Medmenham, or as it is spelt in Domesday Medemeha contains 2,420 acres and 380 souls. The parish is bounded on the south by the Thames, is about four miles in length, and contains up to 600 acres of woodland. The village is delightfully seated at the foot of a woody hill, 3 miles S.W. By W. from Great Marlow. The dwellings are mostly neat in character. The house now used as a Post-office is attractive on account of its antique style and appearance; the upper story overhanging the lower, and the entrance door being oak, thickly studded with large-headed projecting nails.

After the general Dissolution of the Religious Houses, the Manor of Medmenham and the site of the Abbey were granted to Thomas and Robert Moore, who in 1548 conveyed the estate to the family of Duffield. The Duffields converted a portion of the Abbey into a mansion, in which they dwelt. Willis mentions its appearance, in 1718, as if erected after the Dissolution, with a chapel at the termination of one of the wings, and in the chapel were remaining some marble carvings, four pillars of the north aisle, and high and spacious windows. Hearne gives a somewhat similar account of the “Abbey House of Medmenham.” In 1778 the Duffield family sold the estate to John Morton, Esq., Chief Justice of Chester, who resided at Danesfield, and from whose widow it was purchased in 1780, by Robert Scott, Esq., of Crailing, Co. Roxburgh.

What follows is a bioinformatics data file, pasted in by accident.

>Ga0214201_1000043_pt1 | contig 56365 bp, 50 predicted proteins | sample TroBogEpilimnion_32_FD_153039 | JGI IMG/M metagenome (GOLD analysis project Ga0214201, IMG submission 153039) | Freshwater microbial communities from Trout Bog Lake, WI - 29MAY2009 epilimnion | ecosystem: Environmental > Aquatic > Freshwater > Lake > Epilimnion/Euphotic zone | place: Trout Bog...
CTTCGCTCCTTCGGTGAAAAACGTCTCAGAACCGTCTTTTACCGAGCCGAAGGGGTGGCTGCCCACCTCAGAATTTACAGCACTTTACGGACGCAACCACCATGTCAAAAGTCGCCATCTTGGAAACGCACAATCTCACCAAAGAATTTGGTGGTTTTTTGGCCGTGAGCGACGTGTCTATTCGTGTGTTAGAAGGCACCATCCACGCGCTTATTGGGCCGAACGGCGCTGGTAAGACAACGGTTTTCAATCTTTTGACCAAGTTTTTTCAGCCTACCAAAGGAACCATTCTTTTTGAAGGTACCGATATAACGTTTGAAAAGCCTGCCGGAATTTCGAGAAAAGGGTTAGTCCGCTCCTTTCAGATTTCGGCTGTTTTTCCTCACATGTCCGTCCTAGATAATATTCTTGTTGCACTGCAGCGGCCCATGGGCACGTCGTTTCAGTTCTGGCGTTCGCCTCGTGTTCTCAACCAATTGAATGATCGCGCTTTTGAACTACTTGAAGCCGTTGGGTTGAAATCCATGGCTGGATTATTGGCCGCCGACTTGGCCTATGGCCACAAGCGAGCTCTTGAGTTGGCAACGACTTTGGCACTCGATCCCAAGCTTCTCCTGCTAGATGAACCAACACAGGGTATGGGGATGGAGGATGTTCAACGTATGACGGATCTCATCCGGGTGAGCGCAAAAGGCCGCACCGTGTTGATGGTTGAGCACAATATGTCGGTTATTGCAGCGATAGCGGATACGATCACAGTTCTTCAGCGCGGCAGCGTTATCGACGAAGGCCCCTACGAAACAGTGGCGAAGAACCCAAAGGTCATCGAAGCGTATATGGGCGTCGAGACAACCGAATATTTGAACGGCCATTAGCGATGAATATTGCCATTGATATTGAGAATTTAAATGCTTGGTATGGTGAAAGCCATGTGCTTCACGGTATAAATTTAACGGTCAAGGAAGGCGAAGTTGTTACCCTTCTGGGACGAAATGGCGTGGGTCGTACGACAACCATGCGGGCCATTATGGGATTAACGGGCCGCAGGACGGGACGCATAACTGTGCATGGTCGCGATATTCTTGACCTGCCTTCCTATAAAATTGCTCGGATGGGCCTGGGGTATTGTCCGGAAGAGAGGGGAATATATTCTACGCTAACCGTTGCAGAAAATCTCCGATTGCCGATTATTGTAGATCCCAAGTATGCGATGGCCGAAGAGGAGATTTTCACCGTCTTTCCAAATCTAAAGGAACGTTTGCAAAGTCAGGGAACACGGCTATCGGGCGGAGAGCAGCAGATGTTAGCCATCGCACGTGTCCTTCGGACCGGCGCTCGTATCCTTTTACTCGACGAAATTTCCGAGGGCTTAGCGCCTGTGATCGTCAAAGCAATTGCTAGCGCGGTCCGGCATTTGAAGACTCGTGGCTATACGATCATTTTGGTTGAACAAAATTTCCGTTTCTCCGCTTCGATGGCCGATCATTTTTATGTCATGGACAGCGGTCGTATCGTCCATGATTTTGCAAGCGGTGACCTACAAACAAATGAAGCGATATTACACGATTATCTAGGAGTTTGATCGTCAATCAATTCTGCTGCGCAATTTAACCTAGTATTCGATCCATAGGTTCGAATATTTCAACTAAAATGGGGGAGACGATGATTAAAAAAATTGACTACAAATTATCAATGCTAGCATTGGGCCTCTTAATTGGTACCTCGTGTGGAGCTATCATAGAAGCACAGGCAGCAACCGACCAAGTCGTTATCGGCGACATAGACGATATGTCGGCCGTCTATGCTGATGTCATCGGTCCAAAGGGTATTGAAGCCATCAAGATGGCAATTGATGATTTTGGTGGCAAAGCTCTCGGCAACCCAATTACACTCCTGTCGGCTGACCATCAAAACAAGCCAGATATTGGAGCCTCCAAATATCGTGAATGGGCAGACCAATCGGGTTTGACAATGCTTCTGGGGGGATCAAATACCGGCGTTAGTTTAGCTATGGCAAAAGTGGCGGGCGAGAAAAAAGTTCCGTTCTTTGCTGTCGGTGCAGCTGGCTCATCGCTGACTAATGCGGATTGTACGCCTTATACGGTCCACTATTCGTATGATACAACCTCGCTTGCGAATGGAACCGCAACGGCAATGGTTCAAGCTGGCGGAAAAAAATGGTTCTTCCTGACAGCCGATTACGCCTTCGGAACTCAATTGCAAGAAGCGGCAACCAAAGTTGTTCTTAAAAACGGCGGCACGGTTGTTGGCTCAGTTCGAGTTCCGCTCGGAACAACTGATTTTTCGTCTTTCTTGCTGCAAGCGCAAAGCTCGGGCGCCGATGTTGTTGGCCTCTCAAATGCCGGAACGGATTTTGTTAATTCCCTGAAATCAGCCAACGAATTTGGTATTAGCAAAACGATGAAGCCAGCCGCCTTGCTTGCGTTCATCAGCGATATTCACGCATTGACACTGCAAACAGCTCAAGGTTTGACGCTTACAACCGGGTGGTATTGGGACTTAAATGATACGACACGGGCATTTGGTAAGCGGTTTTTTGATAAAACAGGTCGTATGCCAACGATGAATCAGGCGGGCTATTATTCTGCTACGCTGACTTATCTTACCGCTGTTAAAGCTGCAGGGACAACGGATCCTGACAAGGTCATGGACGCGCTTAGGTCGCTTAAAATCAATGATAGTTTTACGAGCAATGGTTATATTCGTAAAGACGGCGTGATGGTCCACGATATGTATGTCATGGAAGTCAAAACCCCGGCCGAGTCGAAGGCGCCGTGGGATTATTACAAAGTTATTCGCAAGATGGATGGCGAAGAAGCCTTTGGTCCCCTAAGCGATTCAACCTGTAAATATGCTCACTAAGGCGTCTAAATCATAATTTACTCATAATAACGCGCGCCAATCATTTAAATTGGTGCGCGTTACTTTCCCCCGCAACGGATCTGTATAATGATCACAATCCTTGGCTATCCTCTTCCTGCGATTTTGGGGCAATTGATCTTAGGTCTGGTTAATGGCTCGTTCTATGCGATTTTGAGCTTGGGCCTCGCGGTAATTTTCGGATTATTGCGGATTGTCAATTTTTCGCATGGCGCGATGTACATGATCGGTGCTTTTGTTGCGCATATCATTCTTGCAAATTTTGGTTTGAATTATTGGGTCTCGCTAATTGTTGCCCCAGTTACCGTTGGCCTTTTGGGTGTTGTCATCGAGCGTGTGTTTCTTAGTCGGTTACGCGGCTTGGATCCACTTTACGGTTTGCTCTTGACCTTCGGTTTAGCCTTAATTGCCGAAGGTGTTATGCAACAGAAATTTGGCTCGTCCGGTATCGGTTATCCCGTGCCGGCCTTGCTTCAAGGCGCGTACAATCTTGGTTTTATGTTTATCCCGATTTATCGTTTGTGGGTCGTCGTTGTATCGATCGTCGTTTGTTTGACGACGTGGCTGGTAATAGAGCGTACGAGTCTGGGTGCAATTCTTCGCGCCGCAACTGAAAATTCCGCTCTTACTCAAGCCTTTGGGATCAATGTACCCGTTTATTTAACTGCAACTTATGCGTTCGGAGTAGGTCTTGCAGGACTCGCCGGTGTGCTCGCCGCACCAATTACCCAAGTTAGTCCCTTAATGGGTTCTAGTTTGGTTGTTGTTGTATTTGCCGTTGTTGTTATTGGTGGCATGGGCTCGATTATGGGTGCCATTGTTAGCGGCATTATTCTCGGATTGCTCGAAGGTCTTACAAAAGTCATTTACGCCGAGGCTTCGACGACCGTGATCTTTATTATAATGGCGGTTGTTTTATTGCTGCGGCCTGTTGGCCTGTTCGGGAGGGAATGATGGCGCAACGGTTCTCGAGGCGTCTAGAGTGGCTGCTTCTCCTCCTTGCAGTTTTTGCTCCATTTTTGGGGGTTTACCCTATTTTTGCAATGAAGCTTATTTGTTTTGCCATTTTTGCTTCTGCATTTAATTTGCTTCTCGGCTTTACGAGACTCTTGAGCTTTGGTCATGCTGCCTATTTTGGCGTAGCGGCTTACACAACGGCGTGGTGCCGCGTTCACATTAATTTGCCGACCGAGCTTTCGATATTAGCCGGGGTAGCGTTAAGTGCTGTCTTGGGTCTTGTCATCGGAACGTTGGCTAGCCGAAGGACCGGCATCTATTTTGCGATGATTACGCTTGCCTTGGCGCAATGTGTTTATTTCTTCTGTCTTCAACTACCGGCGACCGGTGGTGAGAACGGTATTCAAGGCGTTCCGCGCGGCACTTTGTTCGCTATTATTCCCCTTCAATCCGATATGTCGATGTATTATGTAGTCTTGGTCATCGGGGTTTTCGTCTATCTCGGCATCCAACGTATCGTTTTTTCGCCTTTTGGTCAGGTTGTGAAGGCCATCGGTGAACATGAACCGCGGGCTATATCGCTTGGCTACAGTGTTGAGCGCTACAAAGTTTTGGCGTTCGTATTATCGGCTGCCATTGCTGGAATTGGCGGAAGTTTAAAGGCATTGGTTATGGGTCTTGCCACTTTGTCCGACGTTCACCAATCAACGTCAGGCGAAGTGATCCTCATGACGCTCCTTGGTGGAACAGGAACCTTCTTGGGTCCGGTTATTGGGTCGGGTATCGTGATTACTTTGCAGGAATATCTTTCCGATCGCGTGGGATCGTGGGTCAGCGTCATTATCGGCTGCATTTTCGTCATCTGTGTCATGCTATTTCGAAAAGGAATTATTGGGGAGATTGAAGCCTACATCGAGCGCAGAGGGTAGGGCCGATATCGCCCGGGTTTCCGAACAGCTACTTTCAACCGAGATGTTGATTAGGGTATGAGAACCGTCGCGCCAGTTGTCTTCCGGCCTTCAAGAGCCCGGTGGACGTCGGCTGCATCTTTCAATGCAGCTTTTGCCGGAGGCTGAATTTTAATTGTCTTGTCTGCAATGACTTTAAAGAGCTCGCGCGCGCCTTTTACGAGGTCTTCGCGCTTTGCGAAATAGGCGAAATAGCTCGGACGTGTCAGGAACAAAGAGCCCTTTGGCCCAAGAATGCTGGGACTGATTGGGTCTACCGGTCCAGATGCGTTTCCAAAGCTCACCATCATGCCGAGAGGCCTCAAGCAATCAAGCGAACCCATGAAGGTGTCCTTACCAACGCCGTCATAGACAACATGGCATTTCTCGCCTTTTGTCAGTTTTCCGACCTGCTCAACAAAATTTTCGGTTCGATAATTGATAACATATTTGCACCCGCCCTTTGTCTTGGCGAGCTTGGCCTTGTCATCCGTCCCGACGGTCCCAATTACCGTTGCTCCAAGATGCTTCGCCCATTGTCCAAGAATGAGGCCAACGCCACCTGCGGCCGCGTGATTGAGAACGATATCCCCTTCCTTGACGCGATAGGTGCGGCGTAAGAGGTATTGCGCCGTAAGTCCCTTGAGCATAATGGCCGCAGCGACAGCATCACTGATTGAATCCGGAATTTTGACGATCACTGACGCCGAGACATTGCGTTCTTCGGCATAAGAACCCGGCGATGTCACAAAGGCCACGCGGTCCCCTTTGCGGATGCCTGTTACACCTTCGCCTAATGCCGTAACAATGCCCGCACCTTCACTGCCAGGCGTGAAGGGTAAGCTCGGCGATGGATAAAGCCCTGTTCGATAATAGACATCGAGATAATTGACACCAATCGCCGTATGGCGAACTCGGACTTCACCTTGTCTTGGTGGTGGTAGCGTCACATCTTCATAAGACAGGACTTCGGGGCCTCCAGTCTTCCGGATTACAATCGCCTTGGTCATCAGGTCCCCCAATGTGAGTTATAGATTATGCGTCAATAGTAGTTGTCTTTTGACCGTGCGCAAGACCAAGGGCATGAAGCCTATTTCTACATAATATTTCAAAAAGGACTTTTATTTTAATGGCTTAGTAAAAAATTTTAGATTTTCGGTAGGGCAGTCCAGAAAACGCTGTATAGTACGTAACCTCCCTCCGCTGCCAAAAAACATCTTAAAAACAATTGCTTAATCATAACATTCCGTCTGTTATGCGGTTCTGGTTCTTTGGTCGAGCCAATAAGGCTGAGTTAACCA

At his death, 1808, Mr. Scott bequeathed his estates in the neighbouring parish of Hambleden, to Charles Scott Murray, Esq., his nephew, only son of his sister Eliza, married to Charles Murray, Esq.; and he also left him the estates in Medmenham, after the decease of his widow, Mrs Scott.  This Charles Scott Murray, Esq., was grandson of John Murray, Esq., of Philliphaugh, Co Selkirk, by Eleanor, daughter of Lord Basil Hamilton, of Baldoon. He died in 1837, and was succeeded in  his estates by his son (the present owner) Charles Robert Scott Murray, Esq., who was one of the Knights of the Shire for Bucks from July 1841 to 1845; and High Sheriff of the County in 1852. This gentleman married the Hon. Amelia Charlotte, daughter of Thomas Alexander Fraser, the fourteenth Baron Lovatt.